In U.S. Pat. No. 5,897,761 (Tagusari et al), there is described an electrodeposited copper foil for use in the manufacture of PCBs in which the original profile of the matte surface has been completely removed, preferably by buffing, leaving a surface having linear streaks and a certain roughness. The new surface is then given a nodule forming treatment which produces a second surface roughness, which may be followed by a corrosion resisting treatment. U.S. Pat. No. 5,858,517 (also Tagusari et al) also describes a similar process with what are considered minor modifications.

In U.S. Pat. No. 5,622,782 (Kovacs et al) there is described a foil having an adhesion promoting layer overlying at least one side of said foil. The adhesion promoting layer is suitable for enhancing adhesion between the foil and another substrate. The adhesion promoting layer is derived from a composition comprising silanes (A) and (B). Silane (A) is at least one compound including independently halogen, hydrocarbyloxy, or hydroxy groups and a hydrocarbon group or nitrogen-containing hydrocarbon group. Silane (B) is at least one compound including an organofunctional group being reactive with or having an affinity for said another substrate, and independently halogen, hydrocarbyloxy, or hydroxy groups.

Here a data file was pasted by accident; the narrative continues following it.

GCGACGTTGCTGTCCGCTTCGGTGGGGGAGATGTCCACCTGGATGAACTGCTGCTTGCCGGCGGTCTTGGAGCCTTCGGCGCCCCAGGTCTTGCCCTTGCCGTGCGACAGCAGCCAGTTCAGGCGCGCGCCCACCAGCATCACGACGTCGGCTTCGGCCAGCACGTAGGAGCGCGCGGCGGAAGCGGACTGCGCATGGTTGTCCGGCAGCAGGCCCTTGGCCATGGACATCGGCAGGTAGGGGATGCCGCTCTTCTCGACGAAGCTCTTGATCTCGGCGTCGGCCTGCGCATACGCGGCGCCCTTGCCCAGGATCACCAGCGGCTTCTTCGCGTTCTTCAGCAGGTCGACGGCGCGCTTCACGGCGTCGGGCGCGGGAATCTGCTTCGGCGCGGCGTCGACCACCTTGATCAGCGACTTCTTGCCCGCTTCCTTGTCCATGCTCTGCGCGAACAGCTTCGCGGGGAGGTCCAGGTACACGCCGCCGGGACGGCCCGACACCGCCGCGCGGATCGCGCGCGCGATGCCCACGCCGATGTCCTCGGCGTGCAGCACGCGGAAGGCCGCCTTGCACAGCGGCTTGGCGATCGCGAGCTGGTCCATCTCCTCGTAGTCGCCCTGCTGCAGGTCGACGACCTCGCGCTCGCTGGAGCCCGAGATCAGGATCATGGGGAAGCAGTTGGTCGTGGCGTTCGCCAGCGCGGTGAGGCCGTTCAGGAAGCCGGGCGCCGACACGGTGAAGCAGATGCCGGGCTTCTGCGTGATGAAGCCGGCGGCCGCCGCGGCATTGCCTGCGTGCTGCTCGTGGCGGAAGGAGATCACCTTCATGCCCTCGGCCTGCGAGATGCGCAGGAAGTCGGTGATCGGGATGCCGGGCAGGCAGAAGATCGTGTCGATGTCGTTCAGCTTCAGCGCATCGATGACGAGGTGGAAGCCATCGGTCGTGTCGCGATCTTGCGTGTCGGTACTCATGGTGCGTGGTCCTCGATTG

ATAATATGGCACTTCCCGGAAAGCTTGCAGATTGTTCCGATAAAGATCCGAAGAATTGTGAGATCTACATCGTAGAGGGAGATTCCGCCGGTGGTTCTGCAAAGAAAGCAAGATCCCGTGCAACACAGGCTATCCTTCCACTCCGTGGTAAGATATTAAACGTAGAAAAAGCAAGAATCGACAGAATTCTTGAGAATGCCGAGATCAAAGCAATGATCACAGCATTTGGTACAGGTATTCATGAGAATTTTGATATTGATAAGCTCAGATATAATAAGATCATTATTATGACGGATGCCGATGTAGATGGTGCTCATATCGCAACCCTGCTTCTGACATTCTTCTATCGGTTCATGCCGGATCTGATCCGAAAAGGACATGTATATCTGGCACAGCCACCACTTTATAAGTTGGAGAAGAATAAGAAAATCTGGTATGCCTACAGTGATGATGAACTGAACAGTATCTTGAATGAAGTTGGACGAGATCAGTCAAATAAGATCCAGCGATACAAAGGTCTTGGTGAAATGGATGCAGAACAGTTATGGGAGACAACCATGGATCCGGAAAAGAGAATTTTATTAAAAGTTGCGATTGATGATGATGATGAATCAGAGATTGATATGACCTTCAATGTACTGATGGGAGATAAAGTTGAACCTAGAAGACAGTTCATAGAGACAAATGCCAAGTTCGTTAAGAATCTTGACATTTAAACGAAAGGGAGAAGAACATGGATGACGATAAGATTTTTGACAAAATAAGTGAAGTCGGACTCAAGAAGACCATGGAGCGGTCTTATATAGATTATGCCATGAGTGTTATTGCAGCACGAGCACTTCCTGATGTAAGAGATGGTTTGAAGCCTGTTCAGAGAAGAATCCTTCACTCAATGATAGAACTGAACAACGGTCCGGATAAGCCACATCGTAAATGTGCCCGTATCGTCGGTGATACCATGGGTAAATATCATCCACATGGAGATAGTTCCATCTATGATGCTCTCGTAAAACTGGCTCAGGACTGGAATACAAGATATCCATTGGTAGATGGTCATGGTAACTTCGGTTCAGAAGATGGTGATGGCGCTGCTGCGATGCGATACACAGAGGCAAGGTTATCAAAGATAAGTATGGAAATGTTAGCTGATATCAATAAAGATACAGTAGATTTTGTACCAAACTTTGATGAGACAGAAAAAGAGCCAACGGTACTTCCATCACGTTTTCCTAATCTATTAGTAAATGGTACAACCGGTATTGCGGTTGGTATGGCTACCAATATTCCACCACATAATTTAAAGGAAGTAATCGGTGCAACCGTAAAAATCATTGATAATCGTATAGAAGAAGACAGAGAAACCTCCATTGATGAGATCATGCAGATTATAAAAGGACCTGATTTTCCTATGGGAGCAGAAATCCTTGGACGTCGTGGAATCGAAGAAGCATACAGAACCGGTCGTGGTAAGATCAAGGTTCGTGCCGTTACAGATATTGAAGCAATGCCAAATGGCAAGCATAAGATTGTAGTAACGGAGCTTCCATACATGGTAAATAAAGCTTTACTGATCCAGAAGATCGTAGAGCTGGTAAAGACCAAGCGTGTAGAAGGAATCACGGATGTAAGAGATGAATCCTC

In U.S. Pat. No. 5,545,466 (Saida et al), there is described a copper-clad laminate characterized in that an electrolytic copper foil on the glossy (shiny) surface side of which a copper electrodeposit is formed, is bonded at its glossy surface side to one side or each of both sides of a substrate, which has a fine-pitch wiring (circuit) pattern and exhibits a high etching factor. This patent is a continuation-in-part of U.S. Pat. No. 5,437,914 (Saida et al), below.